Furthermore, these potential knights of the Round Table are unique in their personality, with each of them featuring certain perks and quirks but also morality and faith. Such a cocktail of features results in clearly defined personalities you get to discover even though the knights themselves don't have many voice lines, aside from their personal quests.

NeocoreGames King Arthur: Knight's Tale Your knights will react to your morality and religion as well

This cast of characters is complemented by the likely and unlikely allies you get to meet over the course of four Acts of the campaign and they are, for the most part, what carries the narrative. Naturally, there is the overarching story of trying to solve the mess caused by Lady of the Lake's misfire but these smaller ones fill the gaps in the meantime, giving you more purpose beyond just levelling and farming gear.

One major gripe I have with the exposition is the voice acting. While most characters' voices are done well, the minor ones have voices that are borderline amateur tier. This problem is further compounded by multiple minor characters being voiced by the same people in different vocalisations that sounded equally bad, without even attempting to use some sort of filter to obfuscate the process.

There are also situations where you will be reminded of comedic gold from almost 50 years ago, which is always good to see.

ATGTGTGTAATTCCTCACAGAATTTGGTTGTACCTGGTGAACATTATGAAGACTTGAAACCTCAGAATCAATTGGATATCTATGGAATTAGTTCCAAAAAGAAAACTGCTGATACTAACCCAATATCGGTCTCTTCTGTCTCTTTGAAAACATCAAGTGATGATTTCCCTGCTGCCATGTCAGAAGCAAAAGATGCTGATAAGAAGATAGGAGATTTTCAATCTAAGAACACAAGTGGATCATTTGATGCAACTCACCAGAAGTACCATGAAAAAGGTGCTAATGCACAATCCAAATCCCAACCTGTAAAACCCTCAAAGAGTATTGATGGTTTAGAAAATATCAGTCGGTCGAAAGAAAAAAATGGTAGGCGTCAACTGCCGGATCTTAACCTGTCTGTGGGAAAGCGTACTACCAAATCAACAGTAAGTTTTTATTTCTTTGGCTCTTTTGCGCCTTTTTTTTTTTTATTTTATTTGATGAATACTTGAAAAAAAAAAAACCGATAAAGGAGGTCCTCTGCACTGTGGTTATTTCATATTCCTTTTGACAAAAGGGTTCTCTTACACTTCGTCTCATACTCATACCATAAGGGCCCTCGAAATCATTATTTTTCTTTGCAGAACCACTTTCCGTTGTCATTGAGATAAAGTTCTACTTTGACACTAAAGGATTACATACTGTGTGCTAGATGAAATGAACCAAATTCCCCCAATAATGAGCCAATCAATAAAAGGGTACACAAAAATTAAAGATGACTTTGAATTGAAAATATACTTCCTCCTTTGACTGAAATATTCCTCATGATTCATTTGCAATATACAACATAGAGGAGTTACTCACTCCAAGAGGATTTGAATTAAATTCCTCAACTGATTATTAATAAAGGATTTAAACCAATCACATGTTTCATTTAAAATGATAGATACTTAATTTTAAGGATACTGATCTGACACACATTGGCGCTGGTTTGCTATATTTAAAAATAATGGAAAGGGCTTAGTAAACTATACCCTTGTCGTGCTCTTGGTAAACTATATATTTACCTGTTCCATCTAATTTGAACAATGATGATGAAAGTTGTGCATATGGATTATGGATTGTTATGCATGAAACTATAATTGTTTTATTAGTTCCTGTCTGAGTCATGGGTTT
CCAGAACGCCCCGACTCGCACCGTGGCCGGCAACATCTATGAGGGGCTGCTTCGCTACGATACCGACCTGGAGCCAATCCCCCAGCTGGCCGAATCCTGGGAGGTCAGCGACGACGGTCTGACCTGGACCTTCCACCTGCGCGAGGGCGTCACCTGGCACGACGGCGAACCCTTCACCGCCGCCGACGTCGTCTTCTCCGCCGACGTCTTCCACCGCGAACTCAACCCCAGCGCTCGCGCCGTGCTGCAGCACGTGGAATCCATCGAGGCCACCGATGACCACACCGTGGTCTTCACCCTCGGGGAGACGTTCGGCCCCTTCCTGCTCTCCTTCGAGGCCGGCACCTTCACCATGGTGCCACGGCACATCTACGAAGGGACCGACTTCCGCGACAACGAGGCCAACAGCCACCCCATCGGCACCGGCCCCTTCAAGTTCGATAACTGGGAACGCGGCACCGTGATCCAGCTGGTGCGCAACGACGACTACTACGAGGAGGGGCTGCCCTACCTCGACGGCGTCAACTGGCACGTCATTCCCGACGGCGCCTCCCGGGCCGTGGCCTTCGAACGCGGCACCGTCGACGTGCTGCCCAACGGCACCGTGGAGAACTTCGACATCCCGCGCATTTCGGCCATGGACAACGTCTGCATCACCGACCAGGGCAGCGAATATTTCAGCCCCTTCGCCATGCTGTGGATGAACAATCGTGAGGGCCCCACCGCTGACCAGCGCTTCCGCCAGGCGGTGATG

NeocoreGames King Arthur: Knight's Tale Mordred remembers he didn't pack any holy hand grenades


Just like the rich trove of characters makes storytelling better, it makes the gameplay awesome. The vast amount of knights you get to recruit will offer you multiple team builds to discover and eventually dominate the battlefield with. 

Despite a large number of potential recruits, almost all of them are unique even if they share a class. For example, Sir Balan and Sir Lancelot are both of the Champion class but the former eventually builds into a juggernaut with the sole focus on dealing damage, which ramps up the more he kills. Lancelot, on the other hand, deals a lower but still significant amount of damage, while also providing utility like blinding the enemies or reducing their Action Point pools.

NeocoreGames King Arthur: Knight's Tale In some extreme cases, you can snowball your Champions into being unstoppable monstrosities that trivialise any challenge